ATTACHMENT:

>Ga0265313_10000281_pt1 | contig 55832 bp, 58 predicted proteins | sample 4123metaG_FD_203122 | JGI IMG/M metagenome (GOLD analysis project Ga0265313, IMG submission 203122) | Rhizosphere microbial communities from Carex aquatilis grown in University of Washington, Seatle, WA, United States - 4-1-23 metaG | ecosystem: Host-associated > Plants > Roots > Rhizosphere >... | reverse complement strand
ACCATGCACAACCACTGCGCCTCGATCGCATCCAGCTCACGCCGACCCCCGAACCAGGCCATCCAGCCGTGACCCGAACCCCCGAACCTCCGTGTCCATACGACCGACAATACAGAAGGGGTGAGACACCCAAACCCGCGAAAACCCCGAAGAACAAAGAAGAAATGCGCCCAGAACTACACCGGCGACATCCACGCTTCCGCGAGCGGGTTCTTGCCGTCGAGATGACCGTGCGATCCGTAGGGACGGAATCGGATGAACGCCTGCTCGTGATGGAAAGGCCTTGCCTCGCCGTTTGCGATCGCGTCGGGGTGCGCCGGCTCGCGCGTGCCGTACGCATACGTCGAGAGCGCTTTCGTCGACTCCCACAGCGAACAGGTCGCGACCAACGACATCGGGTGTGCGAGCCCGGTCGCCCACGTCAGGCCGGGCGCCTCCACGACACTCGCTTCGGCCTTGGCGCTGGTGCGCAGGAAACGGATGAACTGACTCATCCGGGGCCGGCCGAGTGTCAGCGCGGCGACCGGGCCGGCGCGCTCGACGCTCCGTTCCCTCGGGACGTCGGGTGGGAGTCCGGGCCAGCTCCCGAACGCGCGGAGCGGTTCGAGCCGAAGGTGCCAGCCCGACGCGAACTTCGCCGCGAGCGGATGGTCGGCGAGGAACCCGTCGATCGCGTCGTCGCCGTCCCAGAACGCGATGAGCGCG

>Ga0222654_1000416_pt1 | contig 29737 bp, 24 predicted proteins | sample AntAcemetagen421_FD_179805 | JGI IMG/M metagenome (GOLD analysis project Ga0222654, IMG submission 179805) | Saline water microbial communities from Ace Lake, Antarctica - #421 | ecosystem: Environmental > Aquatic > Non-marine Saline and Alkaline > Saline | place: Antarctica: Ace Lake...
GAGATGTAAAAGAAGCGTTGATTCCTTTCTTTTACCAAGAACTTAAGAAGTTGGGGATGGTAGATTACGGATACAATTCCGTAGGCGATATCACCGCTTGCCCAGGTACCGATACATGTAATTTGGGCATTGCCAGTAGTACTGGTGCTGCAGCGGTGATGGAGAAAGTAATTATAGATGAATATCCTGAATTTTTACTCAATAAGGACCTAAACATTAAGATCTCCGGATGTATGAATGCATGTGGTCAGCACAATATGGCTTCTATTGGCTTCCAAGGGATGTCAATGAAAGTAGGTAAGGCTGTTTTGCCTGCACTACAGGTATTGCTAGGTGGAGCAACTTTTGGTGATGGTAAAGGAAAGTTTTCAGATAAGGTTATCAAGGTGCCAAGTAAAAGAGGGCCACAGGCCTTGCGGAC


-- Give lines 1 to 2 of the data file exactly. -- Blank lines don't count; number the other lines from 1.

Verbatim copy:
>Ga0265313_10000281_pt1 | contig 55832 bp, 58 predicted proteins | sample 4123metaG_FD_203122 | JGI IMG/M metagenome (GOLD analysis project Ga0265313, IMG submission 203122) | Rhizosphere microbial communities from Carex aquatilis grown in University of Washington, Seatle, WA, United States - 4-1-23 metaG | ecosystem: Host-associated > Plants > Roots > Rhizosphere >... | reverse complement strand
ACCATGCACAACCACTGCGCCTCGATCGCATCCAGCTCACGCCGACCCCCGAACCAGGCCATCCAGCCGTGACCCGAACCCCCGAACCTCCGTGTCCATACGACCGACAATACAGAAGGGGTGAGACACCCAAACCCGCGAAAACCCCGAAGAACAAAGAAGAAATGCGCCCAGAACTACACCGGCGACATCCACGCTTCCGCGAGCGGGTTCTTGCCGTCGAGATGACCGTGCGATCCGTAGGGACGGAATCGGATGAACGCCTGCTCGTGATGGAAAGGCCTTGCCTCGCCGTTTGCGATCGCGTCGGGGTGCGCCGGCTCGCGCGTGCCGTACGCATACGTCGAGAGCGCTTTCGTCGACTCCCACAGCGAACAGGTCGCGACCAACGACATCGGGTGTGCGAGCCCGGTCGCCCACGTCAGGCCGGGCGCCTCCACGACACTCGCTTCGGCCTTGGCGCTGGTGCGCAGGAAACGGATGAACTGACTCATCCGGGGCCGGCCGAGTGTCAGCGCGGCGACCGGGCCGGCGCGCTCGACGCTCCGTTCCCTCGGGACGTCGGGTGGGAGTCCGGGCCAGCTCCCGAACGCGCGGAGCGGTTCGAGCCGAAGGTGCCAGCCCGACGCGAACTTCGCCGCGAGCGGATGGTCGGCGAGGAACCCGTCGATCGCGTCGTCGCCGTCCCAGAACGCGATGAGCGCG